IN THE days when I had my shoes chosen for me, my mum used to inflict the most horrible footwear known to man upon my feet.

Plain black, low heeled, and in stiff leather, they were ugly and characterless.

“Like boys’ shoes,” I would grumble, when hanging around in the playground with my friends.

How I would have loved to be allowed to wear, as some girls were, more feminine, delicate footwear, with T-bars, small heels and maybe a flower or heart motif.

I would probably have loved ‘Dolly Babe’, the shoes that recently hit the shelves in Clarks. I would have revelled in their shiny surface and pink insole printed with hearts.

I am sure they would be popular with many of today’s young girls. Some may have been lucky enough to buy a pair before they were hastily withdrawn from sale.

The shoe provoked accusations of sexism, especially as the equivalent version for boys - which remains on sale - is called ‘Leader’ and has a football detail.

Not long after, Marks & Spencer faced similar criticism for its ‘sexist’ marketing of trainers and John Lewis became the first UK retailer to remove gender labels from its children’s clothing and scrapped separate sections in stores.

Has the country gone mad? Next they will be forcing Lelli Kelly to remove the glitter and bows from their party shoes to appeal to more lads.

Such political correctness is stopping girls from being girls and boys from being boys.

Of course, not all girls are into ‘girlie’ things and many boys are not into pastimes traditionally seen as male.

But if they are, so what? When I was young I loved playing with Barbies, their sports cars and ponies, while my brother had Action Man with his tanks and Jeeps.

Did I need taking in hand and told not to be “such a girl”? Of course not.

I would often borrow ‘Ken’ but only to dress him in civilian clothes and date Barbie. Yet, on the other hand, I never liked pink, hated wearing dresses (I still do) and loved playing with my brother’s Matchbox Superfast cars.

Children find their own way in life and don’t need to be made to feel guilty for enjoying certain typically feminine or macho pastimes, or wearing clothing that clearly spells out your gender.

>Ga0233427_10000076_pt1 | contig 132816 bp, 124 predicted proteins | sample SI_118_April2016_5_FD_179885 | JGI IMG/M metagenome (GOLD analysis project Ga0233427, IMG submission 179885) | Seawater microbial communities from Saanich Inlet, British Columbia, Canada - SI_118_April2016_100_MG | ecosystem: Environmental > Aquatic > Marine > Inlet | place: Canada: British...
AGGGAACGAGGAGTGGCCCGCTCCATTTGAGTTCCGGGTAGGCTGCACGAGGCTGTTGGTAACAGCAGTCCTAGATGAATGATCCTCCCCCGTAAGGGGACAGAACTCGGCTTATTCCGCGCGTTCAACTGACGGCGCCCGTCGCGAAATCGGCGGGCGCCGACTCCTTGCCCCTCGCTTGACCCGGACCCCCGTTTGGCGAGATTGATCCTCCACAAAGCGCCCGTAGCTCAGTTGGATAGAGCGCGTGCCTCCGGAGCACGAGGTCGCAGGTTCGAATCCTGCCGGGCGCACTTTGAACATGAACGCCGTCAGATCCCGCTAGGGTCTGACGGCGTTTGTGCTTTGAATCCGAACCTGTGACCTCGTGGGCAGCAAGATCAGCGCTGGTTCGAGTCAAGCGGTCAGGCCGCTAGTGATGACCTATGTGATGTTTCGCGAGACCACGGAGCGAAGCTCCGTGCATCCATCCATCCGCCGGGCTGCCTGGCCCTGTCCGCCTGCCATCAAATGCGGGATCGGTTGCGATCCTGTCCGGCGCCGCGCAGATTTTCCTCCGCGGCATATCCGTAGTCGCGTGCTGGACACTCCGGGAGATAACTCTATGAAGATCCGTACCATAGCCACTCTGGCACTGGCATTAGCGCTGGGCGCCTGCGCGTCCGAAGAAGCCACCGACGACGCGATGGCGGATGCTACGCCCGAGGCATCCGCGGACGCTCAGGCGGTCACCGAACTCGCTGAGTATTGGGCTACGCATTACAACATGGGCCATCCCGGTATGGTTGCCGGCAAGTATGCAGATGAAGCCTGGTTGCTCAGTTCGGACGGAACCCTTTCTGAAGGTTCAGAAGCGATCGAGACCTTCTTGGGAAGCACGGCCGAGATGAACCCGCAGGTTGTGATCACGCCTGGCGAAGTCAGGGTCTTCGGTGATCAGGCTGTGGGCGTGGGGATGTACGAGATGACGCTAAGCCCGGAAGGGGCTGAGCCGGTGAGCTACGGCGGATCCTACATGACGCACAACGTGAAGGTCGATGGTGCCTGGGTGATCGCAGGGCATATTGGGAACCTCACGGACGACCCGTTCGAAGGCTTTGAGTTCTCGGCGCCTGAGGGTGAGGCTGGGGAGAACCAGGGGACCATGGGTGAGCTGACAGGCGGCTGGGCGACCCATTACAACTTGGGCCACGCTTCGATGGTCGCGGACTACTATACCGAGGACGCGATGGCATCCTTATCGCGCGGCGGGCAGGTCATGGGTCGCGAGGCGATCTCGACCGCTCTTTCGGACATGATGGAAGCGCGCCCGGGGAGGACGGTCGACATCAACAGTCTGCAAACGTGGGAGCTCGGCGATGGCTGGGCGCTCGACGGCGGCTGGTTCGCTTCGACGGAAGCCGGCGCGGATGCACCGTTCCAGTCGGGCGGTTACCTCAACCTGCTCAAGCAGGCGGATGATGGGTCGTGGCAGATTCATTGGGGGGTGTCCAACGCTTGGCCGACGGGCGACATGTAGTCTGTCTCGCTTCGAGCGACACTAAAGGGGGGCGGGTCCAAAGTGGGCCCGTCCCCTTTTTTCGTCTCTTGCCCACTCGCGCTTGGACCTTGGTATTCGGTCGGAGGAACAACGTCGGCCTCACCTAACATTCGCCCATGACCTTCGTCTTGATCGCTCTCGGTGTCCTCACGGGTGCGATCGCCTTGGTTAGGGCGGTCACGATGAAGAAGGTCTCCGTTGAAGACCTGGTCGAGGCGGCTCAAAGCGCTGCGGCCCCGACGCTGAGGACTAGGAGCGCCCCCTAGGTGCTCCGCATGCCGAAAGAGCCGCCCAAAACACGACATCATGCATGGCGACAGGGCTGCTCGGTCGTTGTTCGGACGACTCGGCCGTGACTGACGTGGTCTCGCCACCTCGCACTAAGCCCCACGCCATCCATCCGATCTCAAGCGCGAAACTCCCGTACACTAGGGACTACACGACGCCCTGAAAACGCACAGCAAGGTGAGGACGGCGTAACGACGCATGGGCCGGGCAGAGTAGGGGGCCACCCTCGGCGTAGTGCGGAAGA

Some schools across the UK are implementing ‘gender neutral’ rules by preventing girls from wearing skirts.

I would have loved to have been able to wear trousers to school, but not because I wanted to be as one with the boys, but because I hated skirts.

And some schools have gone so far as to introduce gender neutral loos. How can you talk about the boy you fancy when he might be in the next cubicle.

Gender stereotyping was rife when I was at school. Girls were steered towards housecraft and needlecraft, while boys did the far more interesting wood and metalwork.

If the divide had not been so pronounced, I might, today, have been able to make a put up a shelf well, rather than sew buttons on badly.

The majority of boys took sciences and maths, while girls did art subjects. Only two boys took English literature at A-level and just one brave lad took O-level housecraft - all were seen as a little odd.

I am glad to say that things have moved forward in leaps and bounds. Now, no-one would bat an eyelid if boys or girls signed up for any of these classes, which is how things should be.

We are lucky in the UK - no-one has to live a certain way. According to their sex. Some may feel they are living in the wrong body and ultimately change sex. But we should try to not iron out our differences altogether. What a boring world that would be.